The architect Postnik Yakovlev looked up at the newly completed St. Basil’s Cathedral, undeniably his greatest achievement – so far. The bright afternoon sunlight burnished the church’s eight onion domes; their glow made complete the building’s resemblance to a glorious bonfire, stretching towards heaven.
Yakovlev suddenly felt a strong hand clasp his shoulder, and the man standing next to him said vigorously, “Postnik, this is amazing! It is the most elegant construction the world has ever seen.”
Yakovlev nodded respectfully and carefully considered his response. This was, after all, his boss, Ivan the Terrible, Tsar of All the Russias, the absolute ruler who had commissioned the building of this house of worship to commemorate his slaughter of 100,000 enemies in a great military victory. It was always wise not to offend him.
“Thank you, Your Majesty. I am pleased you find my work acceptable.”
“You are too modest! Only you could have imagined something this splendid! And, I tell you, I cannot imagine ever seeing a building more beautiful than this one.”
Yakovlev allowed himself a slight smile, and said, “Well, perhaps you may, Sire. I have learned much from this project, and I am even now preparing grand plans for both a citadel and a cathedral in the captured city of Kazan.”
“Yes, I am aware,” said Ivan, dismissively. “But, no, I do not want anything to outshine St. Basil’s. I am thinking of preventing you from attempting it. Permanently.”
Ivan’s grip on Yakovlev’s shoulder tightened, and Yakovlev felt the blood drain from his face. “Sire, do you mean to . . . execute me?”
“What? Execute you? Nonsense!” the Tsar bellowed, laughing and then slapping Yakovlev hard on the back. “Ho ho, Postnik, you make beautiful buildings, and you make me laugh. Why would I execute you?”
“Whew. Thank you, Sire.”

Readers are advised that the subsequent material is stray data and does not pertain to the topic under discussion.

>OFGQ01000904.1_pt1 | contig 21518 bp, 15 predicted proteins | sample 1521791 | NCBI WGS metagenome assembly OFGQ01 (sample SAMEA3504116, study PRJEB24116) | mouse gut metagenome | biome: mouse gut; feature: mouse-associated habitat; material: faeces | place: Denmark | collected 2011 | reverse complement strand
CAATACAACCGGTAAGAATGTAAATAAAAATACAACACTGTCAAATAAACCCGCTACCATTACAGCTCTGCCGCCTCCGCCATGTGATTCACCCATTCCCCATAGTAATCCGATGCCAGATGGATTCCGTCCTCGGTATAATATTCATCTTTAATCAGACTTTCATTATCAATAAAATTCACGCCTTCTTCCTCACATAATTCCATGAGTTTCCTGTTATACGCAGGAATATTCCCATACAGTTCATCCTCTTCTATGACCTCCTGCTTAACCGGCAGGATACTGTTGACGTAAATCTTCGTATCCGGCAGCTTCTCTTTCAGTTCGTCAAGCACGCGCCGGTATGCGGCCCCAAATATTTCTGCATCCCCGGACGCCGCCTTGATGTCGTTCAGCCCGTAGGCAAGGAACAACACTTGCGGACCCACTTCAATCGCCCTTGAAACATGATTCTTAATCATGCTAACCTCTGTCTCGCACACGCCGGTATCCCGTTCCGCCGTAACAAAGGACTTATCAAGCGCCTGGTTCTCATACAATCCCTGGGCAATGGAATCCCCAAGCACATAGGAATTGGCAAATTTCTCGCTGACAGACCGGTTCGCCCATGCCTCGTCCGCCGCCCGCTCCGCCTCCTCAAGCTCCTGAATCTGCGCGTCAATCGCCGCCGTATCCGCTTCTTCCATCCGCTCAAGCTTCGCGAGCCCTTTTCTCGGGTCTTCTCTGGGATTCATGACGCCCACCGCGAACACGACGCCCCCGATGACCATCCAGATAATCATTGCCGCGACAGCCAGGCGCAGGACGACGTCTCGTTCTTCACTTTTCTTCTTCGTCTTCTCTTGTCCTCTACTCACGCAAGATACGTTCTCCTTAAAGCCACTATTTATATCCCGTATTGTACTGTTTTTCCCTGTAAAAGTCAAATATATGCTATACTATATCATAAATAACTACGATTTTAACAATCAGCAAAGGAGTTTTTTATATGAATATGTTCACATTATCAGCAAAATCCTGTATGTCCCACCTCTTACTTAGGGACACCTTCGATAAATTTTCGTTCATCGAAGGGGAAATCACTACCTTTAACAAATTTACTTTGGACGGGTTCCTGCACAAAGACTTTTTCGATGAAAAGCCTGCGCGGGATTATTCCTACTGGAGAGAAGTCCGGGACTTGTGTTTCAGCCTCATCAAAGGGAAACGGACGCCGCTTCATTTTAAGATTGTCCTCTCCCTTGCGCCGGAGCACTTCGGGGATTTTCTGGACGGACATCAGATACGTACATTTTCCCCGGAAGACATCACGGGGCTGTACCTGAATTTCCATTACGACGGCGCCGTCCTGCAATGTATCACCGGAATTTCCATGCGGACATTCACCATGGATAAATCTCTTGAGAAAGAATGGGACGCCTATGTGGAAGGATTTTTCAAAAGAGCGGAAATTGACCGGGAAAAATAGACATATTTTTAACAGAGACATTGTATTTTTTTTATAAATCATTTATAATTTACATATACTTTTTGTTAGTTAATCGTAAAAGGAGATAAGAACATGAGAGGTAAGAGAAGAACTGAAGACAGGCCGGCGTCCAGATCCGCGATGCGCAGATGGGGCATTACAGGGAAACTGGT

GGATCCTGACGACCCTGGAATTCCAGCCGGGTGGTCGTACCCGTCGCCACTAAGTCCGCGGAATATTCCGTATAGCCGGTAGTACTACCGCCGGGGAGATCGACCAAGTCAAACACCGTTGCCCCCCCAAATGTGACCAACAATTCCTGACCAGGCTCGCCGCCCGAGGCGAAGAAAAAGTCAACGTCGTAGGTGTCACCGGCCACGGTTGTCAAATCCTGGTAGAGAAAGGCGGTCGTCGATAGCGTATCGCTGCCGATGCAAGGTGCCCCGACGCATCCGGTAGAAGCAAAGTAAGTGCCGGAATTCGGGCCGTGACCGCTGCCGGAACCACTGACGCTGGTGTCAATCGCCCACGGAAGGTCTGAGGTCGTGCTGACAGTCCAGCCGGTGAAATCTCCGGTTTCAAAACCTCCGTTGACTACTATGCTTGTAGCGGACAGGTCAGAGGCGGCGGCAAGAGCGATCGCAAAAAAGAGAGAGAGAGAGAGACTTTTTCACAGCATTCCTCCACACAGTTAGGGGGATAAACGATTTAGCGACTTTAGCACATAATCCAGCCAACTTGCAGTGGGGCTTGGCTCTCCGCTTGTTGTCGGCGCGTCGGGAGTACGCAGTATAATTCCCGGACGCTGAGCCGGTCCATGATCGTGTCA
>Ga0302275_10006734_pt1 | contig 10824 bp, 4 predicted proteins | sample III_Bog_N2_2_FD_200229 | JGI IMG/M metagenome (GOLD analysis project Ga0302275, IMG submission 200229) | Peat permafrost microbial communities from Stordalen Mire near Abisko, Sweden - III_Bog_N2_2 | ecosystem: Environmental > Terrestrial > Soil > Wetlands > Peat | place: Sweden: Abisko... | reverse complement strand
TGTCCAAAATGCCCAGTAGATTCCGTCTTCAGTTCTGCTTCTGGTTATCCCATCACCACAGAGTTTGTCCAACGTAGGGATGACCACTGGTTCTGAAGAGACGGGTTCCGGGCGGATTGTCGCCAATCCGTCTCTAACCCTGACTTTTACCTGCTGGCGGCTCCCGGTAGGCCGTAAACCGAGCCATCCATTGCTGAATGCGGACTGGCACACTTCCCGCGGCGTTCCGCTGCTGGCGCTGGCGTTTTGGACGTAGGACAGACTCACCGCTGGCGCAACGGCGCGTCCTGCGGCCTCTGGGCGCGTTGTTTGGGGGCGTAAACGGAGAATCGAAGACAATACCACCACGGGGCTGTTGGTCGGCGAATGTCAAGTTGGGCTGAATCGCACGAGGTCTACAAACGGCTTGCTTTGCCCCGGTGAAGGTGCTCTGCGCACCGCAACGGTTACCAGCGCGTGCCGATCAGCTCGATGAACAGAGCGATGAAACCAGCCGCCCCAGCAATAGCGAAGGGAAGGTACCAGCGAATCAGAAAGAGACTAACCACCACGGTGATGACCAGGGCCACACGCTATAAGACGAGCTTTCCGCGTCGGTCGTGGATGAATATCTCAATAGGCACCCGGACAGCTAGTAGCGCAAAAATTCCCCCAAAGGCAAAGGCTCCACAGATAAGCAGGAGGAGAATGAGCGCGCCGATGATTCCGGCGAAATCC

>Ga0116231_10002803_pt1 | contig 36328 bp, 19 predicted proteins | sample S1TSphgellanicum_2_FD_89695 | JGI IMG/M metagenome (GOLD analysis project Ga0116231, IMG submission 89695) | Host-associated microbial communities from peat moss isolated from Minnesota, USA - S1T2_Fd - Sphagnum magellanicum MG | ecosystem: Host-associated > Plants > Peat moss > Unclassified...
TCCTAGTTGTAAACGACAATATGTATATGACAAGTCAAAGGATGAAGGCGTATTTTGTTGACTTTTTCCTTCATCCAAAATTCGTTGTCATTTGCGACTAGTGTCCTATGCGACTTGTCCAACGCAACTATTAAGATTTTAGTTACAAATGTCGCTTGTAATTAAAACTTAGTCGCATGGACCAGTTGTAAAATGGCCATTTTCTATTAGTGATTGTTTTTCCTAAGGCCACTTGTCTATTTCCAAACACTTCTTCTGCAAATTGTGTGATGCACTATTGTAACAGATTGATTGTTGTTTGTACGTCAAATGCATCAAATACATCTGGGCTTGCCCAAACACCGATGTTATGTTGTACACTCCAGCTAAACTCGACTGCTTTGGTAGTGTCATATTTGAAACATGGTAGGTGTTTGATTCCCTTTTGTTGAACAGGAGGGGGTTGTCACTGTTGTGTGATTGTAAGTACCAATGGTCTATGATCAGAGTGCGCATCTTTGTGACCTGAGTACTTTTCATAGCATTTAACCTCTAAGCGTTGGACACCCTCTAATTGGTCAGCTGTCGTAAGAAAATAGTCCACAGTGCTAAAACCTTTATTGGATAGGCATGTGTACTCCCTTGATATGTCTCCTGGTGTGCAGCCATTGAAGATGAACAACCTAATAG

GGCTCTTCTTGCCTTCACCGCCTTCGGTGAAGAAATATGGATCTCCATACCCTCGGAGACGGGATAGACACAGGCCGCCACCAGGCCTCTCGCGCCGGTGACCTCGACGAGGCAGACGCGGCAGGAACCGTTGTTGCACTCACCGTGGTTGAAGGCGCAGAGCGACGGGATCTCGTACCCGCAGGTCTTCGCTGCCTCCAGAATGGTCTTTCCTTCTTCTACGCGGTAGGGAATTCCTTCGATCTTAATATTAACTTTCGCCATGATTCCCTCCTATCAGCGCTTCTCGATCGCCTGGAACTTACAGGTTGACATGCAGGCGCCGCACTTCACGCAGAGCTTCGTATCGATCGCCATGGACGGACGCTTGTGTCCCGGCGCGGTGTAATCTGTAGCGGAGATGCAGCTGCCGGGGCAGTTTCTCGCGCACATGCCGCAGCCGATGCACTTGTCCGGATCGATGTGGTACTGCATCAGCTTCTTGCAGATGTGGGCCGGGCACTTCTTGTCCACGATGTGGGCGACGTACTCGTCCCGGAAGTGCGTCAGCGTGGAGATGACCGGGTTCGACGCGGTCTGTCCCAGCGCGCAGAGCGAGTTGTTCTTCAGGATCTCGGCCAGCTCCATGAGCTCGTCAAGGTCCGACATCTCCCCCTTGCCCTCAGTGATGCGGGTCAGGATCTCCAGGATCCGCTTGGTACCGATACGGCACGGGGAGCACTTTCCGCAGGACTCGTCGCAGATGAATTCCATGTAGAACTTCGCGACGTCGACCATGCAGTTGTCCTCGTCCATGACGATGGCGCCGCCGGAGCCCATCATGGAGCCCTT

“I am considering having your eyes removed, but execute? Bah! Do not worry about that!”
* * *
Did it really happen that way? Almost certainly not; historians believe that Postnik Yakovlev continued to design and build new structures, even after Ivan’s death in 1584. But for centuries, legend had it that Ivan the Terrible did indeed blind the architect after the completion of St. Basil’s Cathedral, so that Yakolev could never duplicate or exceed its beauty elsewhere. And people believed it, not just because it made Ivan seem suitably Terrible, I think, but also because people all over understand what it feels like to be seen only as an expendable asset, to be employed or depleted solely to suit an employer’s needs.
If you accept as part of your job the feeling that your terrible boss is cutting away little pieces of you – your energy, your ideas, your health, your inspiration – remember the legend of Postnik Yakovlev, and all he would have lost had his employer taken his sight from him. Even if you think you can put up with the day-to-day slights and burdens that interfere with fulfillment now, consider the possibility that you might be losing some of the attributes and assets that you would need to achieve fulfillment later. In the long run, you don’t want either your eyes or your spirit to be burned out.